Chapter 19

The Story of the Champa Raja.

THERE was a betel-nut tree near the palace of the Champa Raja, which blossomed and exhibited a large receptacle for fruit, but the fruit never seemed to ripen. The raja then ordered one of his servants to climb up and see what was in the pod. He ascended accordingly, and brought down the pod, which the raja caused to be opened, and saw in it a male child extremely handsome and beautiful. Of this pod's envelope was formed the gong, named jubang; while a sword was formed of its sharp ridge. 

The Champa Raja was greatly pleased at the circumstance, and named the child Raja Pogalang, and ordered him to be suckled by all the wives of the raja-rajas, and para-mantris; but the child would not suck. The Champa Raja had a cow whose hair was of the five colours, and which had lately calved, and they suckled the child with the milk of this cow. This is the reason that Champa never eats the cow, nor kills  it. Raja Pogalang grew up, and the raja of Champa gave him his daughter Pobea to wife. 

After a short time, the Champa Raja died, and Pogalang succeeded to the throne. After he had reigned for a considerable time, he founded a great city, which included seven hills within its bounds. The extent  of the fort was a day's sail in each of its four sides, with sails full distended with the breeze. The name of this city was Bal, which, in a certain Cheritra, is named Metakat, the city of Raja Subal, the son of Raja Kadail. After some time Pobea bore to Pogalang a son named Potri. When he was grown up Pogalang died, and Potri succeeded to the throne, and married the daughter of the raja of Cochi, named Bea Suri, who bore him a son named Pogama; and Potri died.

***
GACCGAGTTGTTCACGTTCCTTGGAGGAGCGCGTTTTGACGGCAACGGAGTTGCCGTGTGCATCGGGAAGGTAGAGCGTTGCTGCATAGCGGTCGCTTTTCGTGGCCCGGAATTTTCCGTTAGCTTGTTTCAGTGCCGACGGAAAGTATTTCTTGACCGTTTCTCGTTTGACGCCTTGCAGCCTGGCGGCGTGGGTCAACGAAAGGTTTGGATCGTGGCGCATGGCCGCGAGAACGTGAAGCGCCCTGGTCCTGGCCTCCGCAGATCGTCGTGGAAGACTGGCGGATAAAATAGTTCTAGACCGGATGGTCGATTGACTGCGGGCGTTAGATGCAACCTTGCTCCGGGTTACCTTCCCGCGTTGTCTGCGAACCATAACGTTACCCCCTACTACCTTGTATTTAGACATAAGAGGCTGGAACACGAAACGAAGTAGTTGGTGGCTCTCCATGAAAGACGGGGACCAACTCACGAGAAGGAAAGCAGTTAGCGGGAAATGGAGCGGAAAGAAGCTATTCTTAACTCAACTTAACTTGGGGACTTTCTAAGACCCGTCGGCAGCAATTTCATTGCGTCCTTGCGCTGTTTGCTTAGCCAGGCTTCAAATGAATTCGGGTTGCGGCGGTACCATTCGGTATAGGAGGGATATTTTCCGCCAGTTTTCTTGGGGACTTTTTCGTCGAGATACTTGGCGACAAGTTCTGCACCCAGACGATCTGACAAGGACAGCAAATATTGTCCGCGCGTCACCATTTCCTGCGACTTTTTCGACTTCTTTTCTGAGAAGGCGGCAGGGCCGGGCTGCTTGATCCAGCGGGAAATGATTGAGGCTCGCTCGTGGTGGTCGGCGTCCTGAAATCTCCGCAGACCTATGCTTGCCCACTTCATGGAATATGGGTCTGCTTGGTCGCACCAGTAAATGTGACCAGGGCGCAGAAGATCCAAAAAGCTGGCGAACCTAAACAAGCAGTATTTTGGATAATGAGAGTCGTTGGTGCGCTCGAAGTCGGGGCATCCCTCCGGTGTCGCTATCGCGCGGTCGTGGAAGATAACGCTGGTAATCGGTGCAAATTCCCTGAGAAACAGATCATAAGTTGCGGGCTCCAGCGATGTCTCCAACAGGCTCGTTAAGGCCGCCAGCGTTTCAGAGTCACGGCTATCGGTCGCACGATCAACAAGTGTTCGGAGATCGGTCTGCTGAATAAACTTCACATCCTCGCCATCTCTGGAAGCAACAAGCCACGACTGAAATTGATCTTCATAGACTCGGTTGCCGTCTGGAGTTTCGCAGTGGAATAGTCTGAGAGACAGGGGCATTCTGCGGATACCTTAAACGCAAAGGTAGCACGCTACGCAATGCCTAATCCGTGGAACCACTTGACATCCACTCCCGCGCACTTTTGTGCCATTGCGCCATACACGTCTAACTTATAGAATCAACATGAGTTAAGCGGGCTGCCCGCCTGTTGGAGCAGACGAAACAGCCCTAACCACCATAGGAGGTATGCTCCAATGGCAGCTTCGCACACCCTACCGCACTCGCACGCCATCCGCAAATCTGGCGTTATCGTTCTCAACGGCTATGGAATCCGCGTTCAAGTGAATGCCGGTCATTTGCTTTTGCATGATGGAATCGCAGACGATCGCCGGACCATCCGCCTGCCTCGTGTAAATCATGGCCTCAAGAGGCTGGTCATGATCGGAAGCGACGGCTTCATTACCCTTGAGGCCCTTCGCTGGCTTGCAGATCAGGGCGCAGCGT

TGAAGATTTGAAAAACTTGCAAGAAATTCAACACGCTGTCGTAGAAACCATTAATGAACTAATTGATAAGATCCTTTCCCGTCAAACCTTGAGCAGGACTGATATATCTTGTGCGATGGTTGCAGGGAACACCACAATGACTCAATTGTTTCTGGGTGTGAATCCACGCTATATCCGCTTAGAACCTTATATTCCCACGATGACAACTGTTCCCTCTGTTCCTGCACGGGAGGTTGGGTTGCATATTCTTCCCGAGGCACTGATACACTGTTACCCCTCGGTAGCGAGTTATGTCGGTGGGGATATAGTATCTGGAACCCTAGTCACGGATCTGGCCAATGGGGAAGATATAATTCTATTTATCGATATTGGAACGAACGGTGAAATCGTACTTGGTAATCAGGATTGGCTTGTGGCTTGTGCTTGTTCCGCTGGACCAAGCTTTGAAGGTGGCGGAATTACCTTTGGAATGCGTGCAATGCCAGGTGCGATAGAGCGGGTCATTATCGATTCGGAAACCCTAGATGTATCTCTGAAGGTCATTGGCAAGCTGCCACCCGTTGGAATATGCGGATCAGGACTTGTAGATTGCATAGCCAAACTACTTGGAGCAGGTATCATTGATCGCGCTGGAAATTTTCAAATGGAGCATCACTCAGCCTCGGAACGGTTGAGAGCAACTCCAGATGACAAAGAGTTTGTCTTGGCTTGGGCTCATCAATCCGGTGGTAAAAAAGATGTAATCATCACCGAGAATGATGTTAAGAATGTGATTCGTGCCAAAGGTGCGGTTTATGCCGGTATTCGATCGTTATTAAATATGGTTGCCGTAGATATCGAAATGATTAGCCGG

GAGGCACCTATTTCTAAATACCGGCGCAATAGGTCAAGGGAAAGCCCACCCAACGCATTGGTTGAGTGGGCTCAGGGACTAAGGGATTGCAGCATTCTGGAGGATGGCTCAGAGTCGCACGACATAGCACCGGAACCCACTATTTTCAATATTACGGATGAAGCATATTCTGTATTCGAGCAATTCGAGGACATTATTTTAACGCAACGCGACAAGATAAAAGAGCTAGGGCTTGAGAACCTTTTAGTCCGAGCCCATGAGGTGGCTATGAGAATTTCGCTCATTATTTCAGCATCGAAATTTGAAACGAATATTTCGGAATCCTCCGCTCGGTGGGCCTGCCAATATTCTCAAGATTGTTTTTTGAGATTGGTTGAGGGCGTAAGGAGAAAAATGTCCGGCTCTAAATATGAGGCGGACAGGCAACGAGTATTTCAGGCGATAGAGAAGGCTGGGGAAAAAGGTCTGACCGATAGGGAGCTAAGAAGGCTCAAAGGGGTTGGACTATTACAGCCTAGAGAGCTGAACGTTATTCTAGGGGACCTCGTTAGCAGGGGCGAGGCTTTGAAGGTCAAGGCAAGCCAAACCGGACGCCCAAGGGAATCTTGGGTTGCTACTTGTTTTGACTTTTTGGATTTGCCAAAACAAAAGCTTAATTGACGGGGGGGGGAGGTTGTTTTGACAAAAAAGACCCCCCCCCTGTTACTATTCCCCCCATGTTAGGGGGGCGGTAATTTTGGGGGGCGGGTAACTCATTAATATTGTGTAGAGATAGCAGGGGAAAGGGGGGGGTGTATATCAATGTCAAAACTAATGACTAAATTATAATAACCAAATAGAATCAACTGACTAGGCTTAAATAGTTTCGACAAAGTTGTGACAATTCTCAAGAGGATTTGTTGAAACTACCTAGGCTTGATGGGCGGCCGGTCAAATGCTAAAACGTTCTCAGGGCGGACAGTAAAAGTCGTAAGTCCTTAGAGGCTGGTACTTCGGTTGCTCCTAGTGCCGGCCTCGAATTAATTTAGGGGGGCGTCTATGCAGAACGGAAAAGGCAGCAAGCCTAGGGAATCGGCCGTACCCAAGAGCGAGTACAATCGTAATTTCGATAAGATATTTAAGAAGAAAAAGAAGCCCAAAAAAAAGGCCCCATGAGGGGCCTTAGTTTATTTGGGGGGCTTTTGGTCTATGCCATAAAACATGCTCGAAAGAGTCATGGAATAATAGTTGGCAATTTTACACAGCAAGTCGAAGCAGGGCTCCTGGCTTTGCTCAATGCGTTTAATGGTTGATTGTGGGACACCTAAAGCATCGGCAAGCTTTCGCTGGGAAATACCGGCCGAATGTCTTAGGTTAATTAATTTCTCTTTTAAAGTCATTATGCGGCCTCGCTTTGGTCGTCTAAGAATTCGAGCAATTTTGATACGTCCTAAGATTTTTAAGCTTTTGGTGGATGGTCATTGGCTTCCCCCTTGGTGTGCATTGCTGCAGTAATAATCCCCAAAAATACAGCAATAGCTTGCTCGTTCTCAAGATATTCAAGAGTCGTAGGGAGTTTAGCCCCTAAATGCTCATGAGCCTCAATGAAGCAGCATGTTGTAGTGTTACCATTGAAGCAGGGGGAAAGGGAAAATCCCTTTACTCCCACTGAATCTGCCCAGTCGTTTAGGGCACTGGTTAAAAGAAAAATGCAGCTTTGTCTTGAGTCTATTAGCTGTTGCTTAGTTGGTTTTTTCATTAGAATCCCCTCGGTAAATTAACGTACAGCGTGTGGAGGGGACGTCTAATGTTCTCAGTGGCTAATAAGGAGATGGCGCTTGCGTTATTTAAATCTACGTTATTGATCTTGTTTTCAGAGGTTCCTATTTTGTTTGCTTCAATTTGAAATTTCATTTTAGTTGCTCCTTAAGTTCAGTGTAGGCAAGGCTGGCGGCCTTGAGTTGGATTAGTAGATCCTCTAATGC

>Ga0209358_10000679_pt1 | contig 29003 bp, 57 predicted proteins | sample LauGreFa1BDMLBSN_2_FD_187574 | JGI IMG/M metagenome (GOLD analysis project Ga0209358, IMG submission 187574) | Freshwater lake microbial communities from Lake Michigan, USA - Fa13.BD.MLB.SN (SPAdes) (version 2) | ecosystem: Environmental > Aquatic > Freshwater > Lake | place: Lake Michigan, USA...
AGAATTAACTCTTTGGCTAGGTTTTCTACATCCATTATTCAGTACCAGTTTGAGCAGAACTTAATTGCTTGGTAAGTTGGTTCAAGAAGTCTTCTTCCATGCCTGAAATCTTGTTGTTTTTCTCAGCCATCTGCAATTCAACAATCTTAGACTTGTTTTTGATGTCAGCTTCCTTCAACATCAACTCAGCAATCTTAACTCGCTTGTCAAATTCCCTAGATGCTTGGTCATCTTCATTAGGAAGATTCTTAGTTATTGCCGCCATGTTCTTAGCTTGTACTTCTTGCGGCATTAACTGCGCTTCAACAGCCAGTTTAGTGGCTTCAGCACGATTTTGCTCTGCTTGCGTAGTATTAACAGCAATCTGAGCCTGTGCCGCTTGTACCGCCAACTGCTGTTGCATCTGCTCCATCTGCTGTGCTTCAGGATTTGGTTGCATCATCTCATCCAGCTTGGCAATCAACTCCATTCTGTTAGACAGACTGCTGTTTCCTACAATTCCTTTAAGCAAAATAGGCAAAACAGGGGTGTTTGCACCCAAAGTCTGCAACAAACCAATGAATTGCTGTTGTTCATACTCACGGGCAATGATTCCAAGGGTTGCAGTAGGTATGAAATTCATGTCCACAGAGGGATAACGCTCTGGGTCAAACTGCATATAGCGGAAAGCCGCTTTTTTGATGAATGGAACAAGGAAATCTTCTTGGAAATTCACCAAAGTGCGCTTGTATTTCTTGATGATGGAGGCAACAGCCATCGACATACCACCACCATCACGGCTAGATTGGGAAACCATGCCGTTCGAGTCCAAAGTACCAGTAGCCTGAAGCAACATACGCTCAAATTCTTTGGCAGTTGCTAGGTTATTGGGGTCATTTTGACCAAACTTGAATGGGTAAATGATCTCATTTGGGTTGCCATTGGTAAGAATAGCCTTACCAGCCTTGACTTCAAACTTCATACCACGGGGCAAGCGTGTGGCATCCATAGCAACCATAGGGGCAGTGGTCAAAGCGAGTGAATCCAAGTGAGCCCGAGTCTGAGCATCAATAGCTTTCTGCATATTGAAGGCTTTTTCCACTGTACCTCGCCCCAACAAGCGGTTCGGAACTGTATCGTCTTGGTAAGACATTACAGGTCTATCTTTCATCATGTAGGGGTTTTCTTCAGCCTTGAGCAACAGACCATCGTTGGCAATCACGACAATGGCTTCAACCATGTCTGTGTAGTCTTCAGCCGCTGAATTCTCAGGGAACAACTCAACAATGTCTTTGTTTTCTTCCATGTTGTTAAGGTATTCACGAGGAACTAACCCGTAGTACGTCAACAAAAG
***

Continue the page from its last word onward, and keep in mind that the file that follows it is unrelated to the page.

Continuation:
After this Pogama prepared to visit Majapahit. He went accordingly thither, and information was brought that the raja of Champa had come to visit the paduca bitara. The bitara ordered his great men to go out and meet him, and they accordingly received him with the greatest respect, and the bitara gave him in marriage his daughter, named Radin Galu Ajong. After some time she became pregnant, and Pogama asked permission to return to his own country; but the bitara, while he assented to his return, would not suffer him to carry his daughter with him. Pogama said, "I will not stay long away, but I will quickly return to present myself before Your Majesty." 

Then Pogama went and asked of his spouse, Radin Galu, permission to take his departure. Radin Galu said, "if my child should be a boy, what shall be his name?" Pogama said, "If it is a boy, name him Raja Jignak; and when he grows up, send him to me at Champa." Raja Jignak grew up, and he asked his mother "who is my father?" She said, " Pogama, the raja of  Champa; he has returned to Champa." She then told him the whole account of his birth. When he heard this, he prepared a prahu to go to Champa. 

When he arrived at Champa, he went to meet his father, who received him gladly, and gave him the government of Bal. Pogama died, and Raja Jignak succeeded him. He married the Princess Putri Pochi Banchi, and begot a son named Pogopoh. When Pogopoh grew up Raja Jignak died. Pogopoh begot a daughter, who was asked in marriage by the raja of Cochi, but Pogopoh would not give her in marriage to him. The raja of Cochi then attacked him, and Cochi fought with Champa a terrible battle. 

How long was it before victory declared for either! On a day the raja of Cochi offered the bandahara of Champa, an immense sum to commit treason, to which the bandahara of Champa agreed, and; and towards evening he opened the gate of the fortress, and all the champions of Cochi entered into the fort of Bal, and run amok on the people of Champa. The half of them continued the fight, and the half of them guarded the women and children. The fortress of Bal was taken, and Pogopoh was slain, and all the young nobles of Champa fled nobody knew where. 

There were two sons of the raja of Champa, the one named Indra Brama, and the other Poling, both of whom fled with their wives and dependents. Poling passed to Achi, of which he became the original raja. The other, Shah Indra Brama, arrived at Malaca, where he was gladly received by Sultan Mansur, who had him converted to Islam, and made him a mantri; but he was an original Champa man.